6. On appeal by the assessee, the Appellate Assistant Commissioner examined all the materials and held that the assessee had fabricated evidence, that the credits were also fabricated and under those circumstances, the addition of those amounts and the interest after rejecting the accounts produced by the assessee were in order. In that view, the appeal was dismissed.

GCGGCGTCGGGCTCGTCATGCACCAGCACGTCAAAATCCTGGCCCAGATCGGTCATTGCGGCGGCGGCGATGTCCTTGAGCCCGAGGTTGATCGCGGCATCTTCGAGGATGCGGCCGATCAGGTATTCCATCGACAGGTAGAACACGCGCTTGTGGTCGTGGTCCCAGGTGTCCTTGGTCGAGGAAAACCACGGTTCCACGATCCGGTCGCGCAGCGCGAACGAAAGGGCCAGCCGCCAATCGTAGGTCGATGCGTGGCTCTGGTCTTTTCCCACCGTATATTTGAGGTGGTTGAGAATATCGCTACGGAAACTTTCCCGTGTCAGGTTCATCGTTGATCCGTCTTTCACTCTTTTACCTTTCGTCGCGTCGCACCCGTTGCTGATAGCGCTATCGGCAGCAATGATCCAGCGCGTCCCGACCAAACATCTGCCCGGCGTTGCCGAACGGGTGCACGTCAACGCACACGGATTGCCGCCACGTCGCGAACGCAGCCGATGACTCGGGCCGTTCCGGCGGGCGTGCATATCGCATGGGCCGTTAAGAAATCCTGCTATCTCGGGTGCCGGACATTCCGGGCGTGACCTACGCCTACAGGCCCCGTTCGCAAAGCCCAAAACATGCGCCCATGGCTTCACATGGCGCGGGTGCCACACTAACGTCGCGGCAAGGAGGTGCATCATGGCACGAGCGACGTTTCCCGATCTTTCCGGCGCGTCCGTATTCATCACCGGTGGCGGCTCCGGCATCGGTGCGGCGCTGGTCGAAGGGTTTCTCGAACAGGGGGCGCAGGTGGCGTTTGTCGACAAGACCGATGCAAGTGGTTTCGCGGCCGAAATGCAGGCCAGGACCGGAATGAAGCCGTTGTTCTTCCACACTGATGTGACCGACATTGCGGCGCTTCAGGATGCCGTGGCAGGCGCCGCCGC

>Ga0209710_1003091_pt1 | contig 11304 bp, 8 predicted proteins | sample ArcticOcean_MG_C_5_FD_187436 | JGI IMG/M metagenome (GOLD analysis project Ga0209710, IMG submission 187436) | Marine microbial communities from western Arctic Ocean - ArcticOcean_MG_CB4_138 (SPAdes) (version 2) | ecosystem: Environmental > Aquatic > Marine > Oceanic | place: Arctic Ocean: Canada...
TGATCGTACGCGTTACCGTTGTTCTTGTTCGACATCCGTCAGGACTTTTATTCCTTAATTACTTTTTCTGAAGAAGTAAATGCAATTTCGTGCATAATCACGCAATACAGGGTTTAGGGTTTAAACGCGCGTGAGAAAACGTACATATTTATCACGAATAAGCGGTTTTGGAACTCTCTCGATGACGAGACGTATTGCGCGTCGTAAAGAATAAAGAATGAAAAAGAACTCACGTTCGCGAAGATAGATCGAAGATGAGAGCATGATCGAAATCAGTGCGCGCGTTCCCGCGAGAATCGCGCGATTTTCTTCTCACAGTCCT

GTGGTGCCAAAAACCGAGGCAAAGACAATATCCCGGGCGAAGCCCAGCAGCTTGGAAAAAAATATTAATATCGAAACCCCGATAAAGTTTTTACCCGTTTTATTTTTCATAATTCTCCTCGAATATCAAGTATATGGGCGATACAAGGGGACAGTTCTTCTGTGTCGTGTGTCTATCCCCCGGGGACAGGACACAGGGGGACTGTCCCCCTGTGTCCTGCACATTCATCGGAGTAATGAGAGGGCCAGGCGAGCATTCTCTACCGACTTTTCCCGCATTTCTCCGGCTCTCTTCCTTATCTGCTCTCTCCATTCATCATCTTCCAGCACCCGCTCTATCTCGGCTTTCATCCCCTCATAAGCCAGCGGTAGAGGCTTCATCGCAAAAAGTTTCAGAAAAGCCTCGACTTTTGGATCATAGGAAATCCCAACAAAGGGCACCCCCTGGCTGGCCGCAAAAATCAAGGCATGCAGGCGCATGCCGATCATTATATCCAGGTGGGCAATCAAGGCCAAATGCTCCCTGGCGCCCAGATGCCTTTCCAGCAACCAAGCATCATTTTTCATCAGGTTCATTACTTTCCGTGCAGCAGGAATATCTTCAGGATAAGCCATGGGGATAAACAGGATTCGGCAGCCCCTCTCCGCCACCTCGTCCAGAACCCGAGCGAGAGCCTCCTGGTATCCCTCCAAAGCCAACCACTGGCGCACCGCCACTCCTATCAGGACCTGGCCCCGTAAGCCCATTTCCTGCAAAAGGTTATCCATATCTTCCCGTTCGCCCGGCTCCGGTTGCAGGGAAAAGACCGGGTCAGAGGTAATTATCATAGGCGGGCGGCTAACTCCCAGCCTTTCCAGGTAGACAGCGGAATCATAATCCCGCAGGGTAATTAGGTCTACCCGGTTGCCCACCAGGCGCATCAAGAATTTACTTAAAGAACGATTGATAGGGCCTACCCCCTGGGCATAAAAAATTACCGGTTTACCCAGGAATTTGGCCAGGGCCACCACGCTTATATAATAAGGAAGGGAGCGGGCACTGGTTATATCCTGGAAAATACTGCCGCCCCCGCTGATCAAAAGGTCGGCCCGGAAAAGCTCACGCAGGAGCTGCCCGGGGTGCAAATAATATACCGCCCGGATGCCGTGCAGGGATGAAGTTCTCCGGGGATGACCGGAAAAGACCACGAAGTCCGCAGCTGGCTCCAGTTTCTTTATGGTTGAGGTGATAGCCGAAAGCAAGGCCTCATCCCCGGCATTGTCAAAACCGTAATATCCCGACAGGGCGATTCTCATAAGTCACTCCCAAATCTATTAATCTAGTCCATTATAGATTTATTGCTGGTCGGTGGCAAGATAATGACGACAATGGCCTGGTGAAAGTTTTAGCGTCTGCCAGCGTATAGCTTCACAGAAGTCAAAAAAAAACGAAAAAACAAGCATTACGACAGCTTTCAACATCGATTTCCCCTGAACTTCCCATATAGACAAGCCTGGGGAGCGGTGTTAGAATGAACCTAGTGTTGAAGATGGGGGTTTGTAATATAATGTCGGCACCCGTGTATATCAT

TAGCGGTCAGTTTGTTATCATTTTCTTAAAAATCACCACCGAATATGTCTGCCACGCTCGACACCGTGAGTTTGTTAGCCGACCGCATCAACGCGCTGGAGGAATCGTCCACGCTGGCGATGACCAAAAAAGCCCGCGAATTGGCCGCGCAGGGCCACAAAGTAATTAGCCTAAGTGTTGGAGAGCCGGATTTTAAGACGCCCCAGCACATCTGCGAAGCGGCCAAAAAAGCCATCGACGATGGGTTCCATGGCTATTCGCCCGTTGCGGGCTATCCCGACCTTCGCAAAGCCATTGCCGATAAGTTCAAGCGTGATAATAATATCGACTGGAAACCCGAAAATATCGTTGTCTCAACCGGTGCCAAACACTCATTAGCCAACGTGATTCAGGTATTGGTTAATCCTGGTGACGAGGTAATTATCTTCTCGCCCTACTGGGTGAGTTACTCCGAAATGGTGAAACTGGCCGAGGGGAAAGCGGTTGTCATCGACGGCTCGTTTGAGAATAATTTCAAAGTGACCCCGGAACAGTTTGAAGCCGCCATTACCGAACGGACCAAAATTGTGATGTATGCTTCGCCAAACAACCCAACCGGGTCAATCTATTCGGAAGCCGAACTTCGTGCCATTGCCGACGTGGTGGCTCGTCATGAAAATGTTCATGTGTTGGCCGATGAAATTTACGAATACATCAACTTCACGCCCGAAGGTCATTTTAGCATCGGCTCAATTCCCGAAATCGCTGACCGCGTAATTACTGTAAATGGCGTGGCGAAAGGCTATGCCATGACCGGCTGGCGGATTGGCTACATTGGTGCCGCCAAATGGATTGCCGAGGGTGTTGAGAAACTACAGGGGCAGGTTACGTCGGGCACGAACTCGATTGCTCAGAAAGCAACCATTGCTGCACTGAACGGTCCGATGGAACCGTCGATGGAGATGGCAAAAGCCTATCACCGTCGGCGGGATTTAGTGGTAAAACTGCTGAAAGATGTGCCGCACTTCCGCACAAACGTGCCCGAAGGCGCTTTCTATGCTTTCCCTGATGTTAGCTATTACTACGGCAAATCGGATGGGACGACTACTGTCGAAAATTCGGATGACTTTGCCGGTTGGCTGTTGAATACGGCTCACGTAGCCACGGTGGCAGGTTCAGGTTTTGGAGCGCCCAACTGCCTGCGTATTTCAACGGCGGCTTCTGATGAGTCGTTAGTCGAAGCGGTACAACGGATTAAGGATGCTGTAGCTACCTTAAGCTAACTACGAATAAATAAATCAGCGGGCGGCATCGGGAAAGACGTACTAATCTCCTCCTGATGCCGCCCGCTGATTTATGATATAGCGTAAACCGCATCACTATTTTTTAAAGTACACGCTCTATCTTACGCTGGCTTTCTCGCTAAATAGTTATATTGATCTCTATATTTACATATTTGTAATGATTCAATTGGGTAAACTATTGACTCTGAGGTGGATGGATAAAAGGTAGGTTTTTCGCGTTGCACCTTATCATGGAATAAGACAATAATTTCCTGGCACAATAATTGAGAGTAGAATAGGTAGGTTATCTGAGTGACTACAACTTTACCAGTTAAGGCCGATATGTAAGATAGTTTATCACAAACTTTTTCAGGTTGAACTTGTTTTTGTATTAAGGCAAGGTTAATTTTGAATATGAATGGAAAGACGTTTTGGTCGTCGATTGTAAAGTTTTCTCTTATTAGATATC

7. In respect of the assessment year 1966-67, the assessee claimed that the interest paid on the borrowings from the above mentioned creditors totalling to Rs. 9,590 should be allowed. Since in the earlier assessment for the assessment year 1964-65, the credits in the names of the aforesaid parties were held to be fabricated, the Income-tax Officer disallowed the interest payments. Even in respect of this assessment year, the Income-tax Officer directed initiation of action under sections 271(1)(a) and 271(1)(c) of the Act. Aggrieved by this, the assessee preferred an appeal to the Appellate Assistant Commissioner contending that the interest payments ought not to have been disallowed. That was not accepted by the Appellate Assistant Commissioner who upheld the disallowance of the interest payment totalling to Rs. 9,590.